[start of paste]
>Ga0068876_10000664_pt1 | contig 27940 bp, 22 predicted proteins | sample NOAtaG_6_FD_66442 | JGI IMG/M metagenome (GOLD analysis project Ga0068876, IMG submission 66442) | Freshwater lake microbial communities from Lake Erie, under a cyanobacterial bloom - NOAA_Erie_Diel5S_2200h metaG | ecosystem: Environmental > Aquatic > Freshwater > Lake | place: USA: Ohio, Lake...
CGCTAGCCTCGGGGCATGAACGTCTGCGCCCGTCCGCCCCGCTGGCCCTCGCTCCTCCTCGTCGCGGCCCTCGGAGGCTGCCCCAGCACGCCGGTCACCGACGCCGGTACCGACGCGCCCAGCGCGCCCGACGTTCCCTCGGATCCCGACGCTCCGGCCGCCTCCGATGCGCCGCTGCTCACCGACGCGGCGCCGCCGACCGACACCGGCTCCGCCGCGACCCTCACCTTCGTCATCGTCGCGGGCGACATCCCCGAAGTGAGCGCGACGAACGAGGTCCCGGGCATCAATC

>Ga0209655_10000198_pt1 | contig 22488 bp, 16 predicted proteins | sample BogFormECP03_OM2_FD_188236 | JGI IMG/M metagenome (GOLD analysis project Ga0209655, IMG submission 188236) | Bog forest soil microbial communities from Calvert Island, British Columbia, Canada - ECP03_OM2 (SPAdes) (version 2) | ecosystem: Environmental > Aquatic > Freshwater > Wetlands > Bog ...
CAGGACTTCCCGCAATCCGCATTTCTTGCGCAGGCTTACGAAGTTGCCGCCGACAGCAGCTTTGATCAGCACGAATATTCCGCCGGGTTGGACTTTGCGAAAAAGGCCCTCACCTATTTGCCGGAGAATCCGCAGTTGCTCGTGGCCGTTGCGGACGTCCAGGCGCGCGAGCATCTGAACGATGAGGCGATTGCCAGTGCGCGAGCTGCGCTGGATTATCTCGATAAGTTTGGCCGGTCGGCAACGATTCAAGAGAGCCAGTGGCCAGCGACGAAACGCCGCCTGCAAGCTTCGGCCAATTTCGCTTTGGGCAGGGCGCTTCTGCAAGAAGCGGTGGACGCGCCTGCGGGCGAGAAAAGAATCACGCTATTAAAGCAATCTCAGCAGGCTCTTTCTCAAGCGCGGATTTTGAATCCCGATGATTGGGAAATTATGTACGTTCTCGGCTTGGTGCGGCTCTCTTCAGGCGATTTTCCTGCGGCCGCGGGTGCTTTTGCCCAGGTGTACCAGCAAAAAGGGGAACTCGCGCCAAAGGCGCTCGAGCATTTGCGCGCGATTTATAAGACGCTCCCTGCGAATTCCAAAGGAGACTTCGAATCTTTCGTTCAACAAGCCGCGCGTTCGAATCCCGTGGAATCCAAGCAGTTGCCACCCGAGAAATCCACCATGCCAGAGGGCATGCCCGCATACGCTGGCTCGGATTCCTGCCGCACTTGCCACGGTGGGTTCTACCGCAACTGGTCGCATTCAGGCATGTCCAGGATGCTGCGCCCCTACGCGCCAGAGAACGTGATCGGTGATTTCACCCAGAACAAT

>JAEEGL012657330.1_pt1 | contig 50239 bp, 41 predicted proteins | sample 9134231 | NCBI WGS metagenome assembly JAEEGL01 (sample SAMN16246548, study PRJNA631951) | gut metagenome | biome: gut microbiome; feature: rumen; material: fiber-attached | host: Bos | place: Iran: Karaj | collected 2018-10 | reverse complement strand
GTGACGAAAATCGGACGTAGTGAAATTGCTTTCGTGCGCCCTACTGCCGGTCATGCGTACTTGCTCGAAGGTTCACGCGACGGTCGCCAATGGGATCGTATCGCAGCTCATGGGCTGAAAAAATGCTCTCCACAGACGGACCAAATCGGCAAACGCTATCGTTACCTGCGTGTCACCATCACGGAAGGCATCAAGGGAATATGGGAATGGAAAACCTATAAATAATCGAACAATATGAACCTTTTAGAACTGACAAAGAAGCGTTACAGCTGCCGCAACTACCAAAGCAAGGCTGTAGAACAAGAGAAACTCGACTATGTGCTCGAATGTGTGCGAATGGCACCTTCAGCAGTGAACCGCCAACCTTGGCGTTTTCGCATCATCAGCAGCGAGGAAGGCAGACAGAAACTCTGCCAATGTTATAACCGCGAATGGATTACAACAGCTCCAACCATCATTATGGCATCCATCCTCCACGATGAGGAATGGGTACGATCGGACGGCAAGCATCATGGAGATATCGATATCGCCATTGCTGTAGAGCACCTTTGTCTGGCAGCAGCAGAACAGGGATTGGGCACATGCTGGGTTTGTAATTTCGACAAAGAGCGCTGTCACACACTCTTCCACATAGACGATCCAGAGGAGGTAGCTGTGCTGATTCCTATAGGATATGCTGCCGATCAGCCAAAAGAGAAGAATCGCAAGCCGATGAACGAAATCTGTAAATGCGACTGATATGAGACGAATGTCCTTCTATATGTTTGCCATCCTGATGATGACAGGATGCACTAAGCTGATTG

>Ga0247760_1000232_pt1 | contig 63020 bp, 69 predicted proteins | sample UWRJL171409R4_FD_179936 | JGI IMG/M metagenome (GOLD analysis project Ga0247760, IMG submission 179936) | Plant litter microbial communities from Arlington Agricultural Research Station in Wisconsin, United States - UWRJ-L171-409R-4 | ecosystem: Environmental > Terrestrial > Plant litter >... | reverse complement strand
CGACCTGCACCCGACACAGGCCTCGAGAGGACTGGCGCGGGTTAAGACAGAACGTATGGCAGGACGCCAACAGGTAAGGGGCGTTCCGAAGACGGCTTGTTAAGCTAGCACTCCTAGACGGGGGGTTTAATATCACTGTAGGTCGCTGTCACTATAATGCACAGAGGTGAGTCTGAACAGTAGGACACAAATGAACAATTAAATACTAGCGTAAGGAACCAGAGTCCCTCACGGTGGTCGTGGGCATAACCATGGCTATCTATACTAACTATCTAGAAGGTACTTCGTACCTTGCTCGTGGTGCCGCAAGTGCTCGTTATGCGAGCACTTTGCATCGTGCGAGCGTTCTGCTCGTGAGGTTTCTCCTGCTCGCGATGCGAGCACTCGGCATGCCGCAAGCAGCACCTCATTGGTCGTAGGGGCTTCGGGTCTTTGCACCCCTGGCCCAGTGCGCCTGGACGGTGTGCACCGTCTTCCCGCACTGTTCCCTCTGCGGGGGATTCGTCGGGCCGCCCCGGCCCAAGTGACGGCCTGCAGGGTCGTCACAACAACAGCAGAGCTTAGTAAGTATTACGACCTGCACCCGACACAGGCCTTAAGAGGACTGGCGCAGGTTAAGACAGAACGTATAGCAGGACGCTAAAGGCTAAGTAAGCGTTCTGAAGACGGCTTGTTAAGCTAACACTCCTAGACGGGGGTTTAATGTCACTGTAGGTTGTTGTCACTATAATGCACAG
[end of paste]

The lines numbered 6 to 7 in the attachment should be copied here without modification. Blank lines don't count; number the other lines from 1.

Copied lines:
GTGACGAAAATCGGACGTAGTGAAATTGCTTTCGTGCGCCCTACTGCCGGTCATGCGTACTTGCTCGAAGGTTCACGCGACGGTCGCCAATGGGATCGTATCGCAGCTCATGGGCTGAAAAAATGCTCTCCACAGACGGACCAAATCGGCAAACGCTATCGTTACCTGCGTGTCACCATCACGGAAGGCATCAAGGGAATATGGGAATGGAAAACCTATAAATAATCGAACAATATGAACCTTTTAGAACTGACAAAGAAGCGTTACAGCTGCCGCAACTACCAAAGCAAGGCTGTAGAACAAGAGAAACTCGACTATGTGCTCGAATGTGTGCGAATGGCACCTTCAGCAGTGAACCGCCAACCTTGGCGTTTTCGCATCATCAGCAGCGAGGAAGGCAGACAGAAACTCTGCCAATGTTATAACCGCGAATGGATTACAACAGCTCCAACCATCATTATGGCATCCATCCTCCACGATGAGGAATGGGTACGATCGGACGGCAAGCATCATGGAGATATCGATATCGCCATTGCTGTAGAGCACCTTTGTCTGGCAGCAGCAGAACAGGGATTGGGCACATGCTGGGTTTGTAATTTCGACAAAGAGCGCTGTCACACACTCTTCCACATAGACGATCCAGAGGAGGTAGCTGTGCTGATTCCTATAGGATATGCTGCCGATCAGCCAAAAGAGAAGAATCGCAAGCCGATGAACGAAATCTGTAAATGCGACTGATATGAGACGAATGTCCTTCTATATGTTTGCCATCCTGATGATGACAGGATGCACTAAGCTGATTG

>Ga0247760_1000232_pt1 | contig 63020 bp, 69 predicted proteins | sample UWRJL171409R4_FD_179936 | JGI IMG/M metagenome (GOLD analysis project Ga0247760, IMG submission 179936) | Plant litter microbial communities from Arlington Agricultural Research Station in Wisconsin, United States - UWRJ-L171-409R-4 | ecosystem: Environmental > Terrestrial > Plant litter >... | reverse complement strand